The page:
Another storm heading toward Florida and the Kennedy Space Center is being monitored ahead of the planned fourth NASA Artemis I launch attempt later this month. It’s just weeks after Hurricane Ian forced the space agency to call off plans for a third launch attempt. NASA associate administrator Jim Free and Kennedy’s senior vehicle operations manager Cliff Lanham gave a briefing on the mission this afternoon — which can be watched in the video above, or on NASA’s YouTube channel. Should a third time prove lucky and the space agency succeed in getting its 322-feet-tall rocket off the ground later this month, the mission will see the Orion spacecraft loop repeatedly around the Moon, carrying three radiation-measuring “phantoms”.
It will pass as close to the lunar surface as 62 miles, but also journey out some 40,000 miles beyond the Moon before returning to Earth — and complete the key test of the Orion space capsule’s heat shields as it goes through atmospheric re-entry.
Prior to the conference, a NASA spokesperson said that the space agency “is planning to roll the SLS rocket and Orion spacecraft to Launch Pad 39B at Kennedy [Space Centre] Friday November 4 at 12.01 am [local time, 4.01am GMT].
“The agency continues to target launch for Monday November 13, with liftoff planned during a 69-minute launch window that opens at 12.07am EST [5.07am GMT].
“A launch on November 14 would result in a mission duration of about 25-and-a-half days with a splashdown in the Pacific Ocean Friday, December 9.
“Through Artemis missions, NASA will land the first woman and the first person of colour on the Moon, paving the way for a long-term lunar presence, and serving as a stepping stone to send astronauts to Mars.”
During the briefing, Mr Free said: “We are on track to roll back to the launch pad this evening. We just finished a call just under an hour ago where we aware this storm that we’re keeping an eye on that’s heading towards Florida to understand the impact that might have on the vehicle.
“We came to a decision that we’re going to go ahead and roll out this evening, in advance of our November 14 launch attempt. I think we’re confident in the decision process that went into that.
“We talked about a lot of the same things we talked about with the hurricane [Ian]. Certainly, the wind force is not the same and the duration is not the same. Our engineering team felt it was okay to risk to go out tonight.”
Mr Free added that NASA is presently only anticipating wind speeds of up to 40–46 miles per hour — well within safety margins, with the SLS capable of withstanding gusts at up to 85 mph while on the launch pad.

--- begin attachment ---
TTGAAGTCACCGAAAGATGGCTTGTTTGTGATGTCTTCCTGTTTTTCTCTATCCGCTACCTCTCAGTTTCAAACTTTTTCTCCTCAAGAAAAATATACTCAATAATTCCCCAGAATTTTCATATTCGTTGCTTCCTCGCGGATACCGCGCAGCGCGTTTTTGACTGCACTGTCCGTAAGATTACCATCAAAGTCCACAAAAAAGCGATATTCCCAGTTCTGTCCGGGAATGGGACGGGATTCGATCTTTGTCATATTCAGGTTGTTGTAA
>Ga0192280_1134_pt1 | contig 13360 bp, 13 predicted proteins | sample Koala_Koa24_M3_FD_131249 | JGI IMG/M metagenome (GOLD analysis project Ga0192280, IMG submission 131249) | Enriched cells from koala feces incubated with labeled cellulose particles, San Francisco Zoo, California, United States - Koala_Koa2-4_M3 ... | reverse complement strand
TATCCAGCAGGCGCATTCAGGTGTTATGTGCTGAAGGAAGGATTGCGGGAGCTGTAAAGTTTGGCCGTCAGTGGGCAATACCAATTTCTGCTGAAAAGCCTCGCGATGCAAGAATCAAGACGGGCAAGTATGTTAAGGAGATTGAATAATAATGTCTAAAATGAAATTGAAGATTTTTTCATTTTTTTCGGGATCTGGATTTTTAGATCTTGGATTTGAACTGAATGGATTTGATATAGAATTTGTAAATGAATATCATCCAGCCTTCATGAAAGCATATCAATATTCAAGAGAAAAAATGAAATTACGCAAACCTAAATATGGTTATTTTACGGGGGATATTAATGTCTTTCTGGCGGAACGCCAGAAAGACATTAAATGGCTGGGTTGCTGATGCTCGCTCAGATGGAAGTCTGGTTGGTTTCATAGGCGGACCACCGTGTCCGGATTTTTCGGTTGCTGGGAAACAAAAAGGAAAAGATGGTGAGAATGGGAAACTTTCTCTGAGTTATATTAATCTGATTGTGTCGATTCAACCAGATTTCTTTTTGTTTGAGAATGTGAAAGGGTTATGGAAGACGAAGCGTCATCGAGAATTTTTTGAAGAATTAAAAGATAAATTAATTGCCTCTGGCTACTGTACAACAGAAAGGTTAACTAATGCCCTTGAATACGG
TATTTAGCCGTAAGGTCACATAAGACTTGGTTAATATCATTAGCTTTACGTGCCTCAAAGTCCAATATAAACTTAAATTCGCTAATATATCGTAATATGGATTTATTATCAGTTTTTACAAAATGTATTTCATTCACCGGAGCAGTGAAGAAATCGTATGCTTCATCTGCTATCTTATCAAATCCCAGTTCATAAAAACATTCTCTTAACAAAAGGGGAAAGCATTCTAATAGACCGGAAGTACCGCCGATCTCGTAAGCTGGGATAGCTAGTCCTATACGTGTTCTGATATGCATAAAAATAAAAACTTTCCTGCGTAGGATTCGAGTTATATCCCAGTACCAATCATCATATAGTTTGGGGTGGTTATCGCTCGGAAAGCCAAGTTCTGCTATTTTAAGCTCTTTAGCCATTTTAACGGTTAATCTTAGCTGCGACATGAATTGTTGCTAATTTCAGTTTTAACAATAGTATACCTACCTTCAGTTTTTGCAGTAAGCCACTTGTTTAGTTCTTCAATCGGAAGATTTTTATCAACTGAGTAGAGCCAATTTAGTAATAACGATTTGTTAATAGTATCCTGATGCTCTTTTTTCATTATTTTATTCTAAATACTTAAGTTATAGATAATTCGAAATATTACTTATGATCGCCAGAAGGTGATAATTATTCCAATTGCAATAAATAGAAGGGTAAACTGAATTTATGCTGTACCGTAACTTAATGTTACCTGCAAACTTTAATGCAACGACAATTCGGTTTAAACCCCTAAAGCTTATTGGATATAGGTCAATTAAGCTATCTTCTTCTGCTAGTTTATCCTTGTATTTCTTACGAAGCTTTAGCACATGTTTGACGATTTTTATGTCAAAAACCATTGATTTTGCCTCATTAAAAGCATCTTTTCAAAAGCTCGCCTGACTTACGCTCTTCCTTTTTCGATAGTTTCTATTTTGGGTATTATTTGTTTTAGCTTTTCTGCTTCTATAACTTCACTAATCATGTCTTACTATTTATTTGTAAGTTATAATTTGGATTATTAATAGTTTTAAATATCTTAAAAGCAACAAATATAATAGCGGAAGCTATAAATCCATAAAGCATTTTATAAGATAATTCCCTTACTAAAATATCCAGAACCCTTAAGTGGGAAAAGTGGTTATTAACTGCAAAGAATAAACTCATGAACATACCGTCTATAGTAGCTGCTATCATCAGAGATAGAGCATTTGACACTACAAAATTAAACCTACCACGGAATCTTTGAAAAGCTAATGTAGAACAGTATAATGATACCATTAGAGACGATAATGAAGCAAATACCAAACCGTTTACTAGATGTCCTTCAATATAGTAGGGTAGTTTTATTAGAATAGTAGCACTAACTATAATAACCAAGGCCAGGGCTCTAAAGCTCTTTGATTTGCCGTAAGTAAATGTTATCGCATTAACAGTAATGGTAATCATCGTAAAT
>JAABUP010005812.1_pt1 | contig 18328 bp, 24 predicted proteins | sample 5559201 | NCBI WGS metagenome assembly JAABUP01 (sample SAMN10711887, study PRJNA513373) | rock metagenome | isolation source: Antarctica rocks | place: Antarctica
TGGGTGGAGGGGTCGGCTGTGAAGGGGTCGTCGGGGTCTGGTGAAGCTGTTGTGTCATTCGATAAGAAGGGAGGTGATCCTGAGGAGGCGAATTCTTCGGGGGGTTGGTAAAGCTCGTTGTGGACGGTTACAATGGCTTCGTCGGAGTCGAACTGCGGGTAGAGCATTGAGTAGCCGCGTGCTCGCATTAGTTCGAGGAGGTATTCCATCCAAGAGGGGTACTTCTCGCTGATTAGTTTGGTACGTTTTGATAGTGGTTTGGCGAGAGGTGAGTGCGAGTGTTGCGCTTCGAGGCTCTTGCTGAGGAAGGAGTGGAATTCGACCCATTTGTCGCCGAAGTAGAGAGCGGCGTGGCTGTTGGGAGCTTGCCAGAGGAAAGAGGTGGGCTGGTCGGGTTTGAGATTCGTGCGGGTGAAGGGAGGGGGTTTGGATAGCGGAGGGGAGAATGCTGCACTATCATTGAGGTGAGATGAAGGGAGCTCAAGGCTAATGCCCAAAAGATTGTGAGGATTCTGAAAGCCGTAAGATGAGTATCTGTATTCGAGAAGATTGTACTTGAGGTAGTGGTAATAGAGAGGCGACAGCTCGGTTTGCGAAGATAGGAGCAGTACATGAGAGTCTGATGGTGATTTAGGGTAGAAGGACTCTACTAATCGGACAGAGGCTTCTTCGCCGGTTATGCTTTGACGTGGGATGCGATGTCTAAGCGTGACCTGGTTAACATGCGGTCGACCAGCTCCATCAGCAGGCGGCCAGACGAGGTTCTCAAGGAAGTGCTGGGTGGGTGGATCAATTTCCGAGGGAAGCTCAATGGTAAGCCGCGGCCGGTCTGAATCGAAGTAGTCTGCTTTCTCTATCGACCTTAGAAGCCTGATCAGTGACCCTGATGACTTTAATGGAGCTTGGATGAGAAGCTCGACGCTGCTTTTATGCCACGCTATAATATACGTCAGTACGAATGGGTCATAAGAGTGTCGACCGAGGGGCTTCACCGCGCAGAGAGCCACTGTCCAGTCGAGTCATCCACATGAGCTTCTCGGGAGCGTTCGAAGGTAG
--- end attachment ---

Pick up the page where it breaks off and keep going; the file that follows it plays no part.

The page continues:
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Mr Free also acknowledged some of the hurdles that the Artemis programme has seen so far. He said: “I do want to reflect on the fact that this is a challenging mission.
“We’ve seen challenges just getting all our systems to work together — and that’s why we do a flight test. It’s about going after the things that can’t be modelled. And we’re learning by taking more risk on this mission before we put crew on there.”
Mr Lanham, meanwhile, provided an update on the work that has been undertaken on the SLS since it was rolled back to the vehicle assembly building in late September. Engineers, he explained, have been making repairs to the rocket’s thermal protection systems and the so-called flight termination system that allows NASA to safely self-destruct the rocket in the event that something goes wrong after launch.
Other maintenance tasks have included recharging the batteries in the Orion capsule and replacing batteries in the tiny satellite payloads also being carried into orbit by the rocket — and then readying the SLS for its slow journey back the four miles to the launch pad about its so-called “crawler-transporter”. Mr Lanham added: “We’re actually retracting our final platform now — and the crawler-transporter is now in the high bay underneath the mobile launcher.”
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Should Artemis I again fail to launch on November 14, a pair of two-hour backup windows have also been pencilled in by the space agency for the same week — one on November 16 and the other on November 19.
In a twist on the previous launch attempts, all three new target windows will be at night — starting at 12.07am local time (5.07am GMT) on November 14, 1.04am CST (06.04am GMT) on November 16 and 1.45am (6.45am GMT) on November 19.
Mr Free said that discussions were had about the preference for launching during the daytime — but, he noted, “it’s a preference and not a requirement.” He added: “Everyone is comfortable with launching in the evening, and I think everyone feels really good about the launch.”
According to the space agency, a successful blast-off on November 14 would lead to a 25-and-a-half day mission around the Moon, splashing down in the Pacific Ocean on December 9.